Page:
Sauna in an apartment?

by KamilaSu 2. October 2014 18:03

Saunas are now no longer a symbol of luxury, but the other way around, they have become more common and are part of a healthy lifestyle. Regular sauna bathing boosts immunity, improves blood circulation, helps to treat respiratory diseases, relaxes tense muscles and has beneficial effects against fatigue and stress. Saunas are quite common in family houses. But did you know that you can enjoy the heat of the sauna in your apartment, as well? 

Having your own sauna might not remain just an inaccessible dream. When appropriately selected, it can fit into any apartment and space. Although you might have to give up a spacious rest room and a cooling pool, but these places can be easily replaced. Instead of the pool you can use cold shower and your living room can be easily converted into an oasis of peace.

What is the best type of sauna for an apartment? Since the apartment is a limited space, the best solution would be sauna cabin, which is produced in small dimensions. Usually it happens to be an infrasauna. The smallest infrared saunas have one square meter and are meant only for sitting. Infrared saunas work thanks to the infrared light that warms the body from the inside and the temperature in the sauna is considerably lower than in traditional Finnish saunas. All you need to do is plug in the infrared cabin sauna into the 220V socket. It is easy to install and maintain.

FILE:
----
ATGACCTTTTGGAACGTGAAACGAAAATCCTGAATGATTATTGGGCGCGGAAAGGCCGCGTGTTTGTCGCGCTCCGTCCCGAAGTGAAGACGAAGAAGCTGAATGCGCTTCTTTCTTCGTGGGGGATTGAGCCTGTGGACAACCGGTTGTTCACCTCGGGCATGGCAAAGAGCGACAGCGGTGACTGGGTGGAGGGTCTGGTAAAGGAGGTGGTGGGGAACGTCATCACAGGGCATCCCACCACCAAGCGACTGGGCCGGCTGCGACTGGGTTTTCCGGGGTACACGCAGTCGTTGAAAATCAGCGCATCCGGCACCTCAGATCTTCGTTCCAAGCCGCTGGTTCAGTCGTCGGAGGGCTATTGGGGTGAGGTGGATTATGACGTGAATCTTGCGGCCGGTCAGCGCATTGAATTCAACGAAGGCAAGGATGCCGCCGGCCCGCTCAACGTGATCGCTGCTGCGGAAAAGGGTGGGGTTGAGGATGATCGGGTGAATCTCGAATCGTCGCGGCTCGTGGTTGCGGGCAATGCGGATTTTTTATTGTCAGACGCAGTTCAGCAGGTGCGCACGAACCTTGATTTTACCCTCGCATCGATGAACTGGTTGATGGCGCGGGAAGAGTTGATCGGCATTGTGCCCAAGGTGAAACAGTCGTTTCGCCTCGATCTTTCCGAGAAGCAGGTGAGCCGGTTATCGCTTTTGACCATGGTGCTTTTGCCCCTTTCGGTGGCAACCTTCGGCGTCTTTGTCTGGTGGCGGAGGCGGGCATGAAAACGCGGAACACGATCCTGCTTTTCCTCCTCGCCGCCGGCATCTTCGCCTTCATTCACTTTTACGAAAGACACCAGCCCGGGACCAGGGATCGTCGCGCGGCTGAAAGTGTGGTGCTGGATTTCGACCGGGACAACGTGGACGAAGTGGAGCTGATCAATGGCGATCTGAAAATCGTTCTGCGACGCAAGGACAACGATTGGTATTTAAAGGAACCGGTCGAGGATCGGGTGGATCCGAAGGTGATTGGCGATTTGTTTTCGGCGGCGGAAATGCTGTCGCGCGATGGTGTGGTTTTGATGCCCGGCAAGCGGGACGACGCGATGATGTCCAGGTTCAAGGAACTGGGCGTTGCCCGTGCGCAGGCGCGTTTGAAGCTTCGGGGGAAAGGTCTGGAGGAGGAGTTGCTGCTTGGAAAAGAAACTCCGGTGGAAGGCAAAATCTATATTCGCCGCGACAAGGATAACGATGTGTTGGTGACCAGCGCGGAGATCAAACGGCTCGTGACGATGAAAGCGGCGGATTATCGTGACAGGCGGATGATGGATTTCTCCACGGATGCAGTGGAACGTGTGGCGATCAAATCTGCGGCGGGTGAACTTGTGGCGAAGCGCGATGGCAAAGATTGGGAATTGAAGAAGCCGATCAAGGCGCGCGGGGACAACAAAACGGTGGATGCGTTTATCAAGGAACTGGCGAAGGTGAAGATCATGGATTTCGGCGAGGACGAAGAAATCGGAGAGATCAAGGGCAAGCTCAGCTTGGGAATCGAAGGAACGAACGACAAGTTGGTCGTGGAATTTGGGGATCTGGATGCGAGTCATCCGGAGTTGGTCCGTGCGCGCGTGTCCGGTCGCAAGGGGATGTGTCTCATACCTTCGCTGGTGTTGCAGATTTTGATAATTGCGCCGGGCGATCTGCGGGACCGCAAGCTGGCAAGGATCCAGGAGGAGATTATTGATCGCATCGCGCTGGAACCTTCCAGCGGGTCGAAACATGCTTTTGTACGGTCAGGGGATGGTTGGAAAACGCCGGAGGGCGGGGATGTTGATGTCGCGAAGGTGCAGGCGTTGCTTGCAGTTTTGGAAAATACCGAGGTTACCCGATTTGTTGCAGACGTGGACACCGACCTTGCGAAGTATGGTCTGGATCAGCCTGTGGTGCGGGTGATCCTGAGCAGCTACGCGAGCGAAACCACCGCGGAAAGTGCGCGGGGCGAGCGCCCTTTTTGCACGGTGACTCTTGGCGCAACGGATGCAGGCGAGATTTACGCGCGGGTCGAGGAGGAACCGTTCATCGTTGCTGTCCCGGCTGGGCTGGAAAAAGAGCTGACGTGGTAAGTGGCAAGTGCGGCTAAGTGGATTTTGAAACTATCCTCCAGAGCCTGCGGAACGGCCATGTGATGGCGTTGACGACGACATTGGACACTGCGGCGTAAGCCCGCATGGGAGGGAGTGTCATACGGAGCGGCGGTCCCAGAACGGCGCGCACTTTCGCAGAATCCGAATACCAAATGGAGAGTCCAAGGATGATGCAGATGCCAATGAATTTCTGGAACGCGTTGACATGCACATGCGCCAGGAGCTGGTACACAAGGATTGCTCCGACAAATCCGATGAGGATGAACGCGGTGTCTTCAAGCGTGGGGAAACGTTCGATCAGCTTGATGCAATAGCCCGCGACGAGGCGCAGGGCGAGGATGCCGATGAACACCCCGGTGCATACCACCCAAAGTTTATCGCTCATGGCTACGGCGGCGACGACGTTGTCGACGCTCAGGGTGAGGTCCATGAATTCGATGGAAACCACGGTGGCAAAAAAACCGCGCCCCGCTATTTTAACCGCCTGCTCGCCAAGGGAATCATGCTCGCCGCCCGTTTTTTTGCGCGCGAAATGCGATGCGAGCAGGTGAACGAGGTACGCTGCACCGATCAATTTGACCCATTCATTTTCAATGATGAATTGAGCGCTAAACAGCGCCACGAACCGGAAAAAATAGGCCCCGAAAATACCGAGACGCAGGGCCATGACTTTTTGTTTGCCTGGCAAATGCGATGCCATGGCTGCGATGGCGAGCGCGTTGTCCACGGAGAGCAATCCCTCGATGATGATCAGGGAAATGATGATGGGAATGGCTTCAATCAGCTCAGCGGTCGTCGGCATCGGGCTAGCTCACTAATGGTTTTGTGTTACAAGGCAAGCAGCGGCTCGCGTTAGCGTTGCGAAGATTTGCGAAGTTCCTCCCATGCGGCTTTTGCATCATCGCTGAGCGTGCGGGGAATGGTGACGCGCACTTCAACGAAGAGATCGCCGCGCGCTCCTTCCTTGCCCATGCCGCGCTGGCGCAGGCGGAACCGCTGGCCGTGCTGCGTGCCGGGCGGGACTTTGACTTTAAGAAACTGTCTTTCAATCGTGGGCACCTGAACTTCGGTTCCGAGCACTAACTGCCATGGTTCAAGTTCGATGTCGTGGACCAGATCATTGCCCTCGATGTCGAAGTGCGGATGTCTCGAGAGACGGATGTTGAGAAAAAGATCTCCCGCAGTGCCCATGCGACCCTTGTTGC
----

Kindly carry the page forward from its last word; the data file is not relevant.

Sauna in an apartment

Fans of Finnish and steam sauna are also to be satisfied, because these types of saunas have their smaller versions, too. There are small cabins approximately 1.2 metres long and 1.2 meters wide and are also meant only for sitting. The quality of Finnish and steam sauna depends mainly on the heating medium, which is a stove, mostly an accumulator.

How to prepare a space for sauna? Prior to the acquisition of sauna cabin, you should think thoroughly about where to place it. It is necessary to find a suitable place in order for the sauna to work properly.

Suitable place should be dry, such as any dry area in the bathroom, space in a hall, in a bedroom or in a niche. Sauna must be placed on a flat surface and needs an electrical connection, either 220 V or 380 V, depending on the type of heating medium, and another connection for the light. If you prefer a steam sauna you will need water and sewer hook-up as well.

As you can see, prior to the installation, it is necessary to think about many details. Drawing a floor plan before that can facilitate and clarify this process. You will avoid unpleasant findings and uncomfortable situations. The dream of a sauna can thus become a reality!

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Architecture | Interior design

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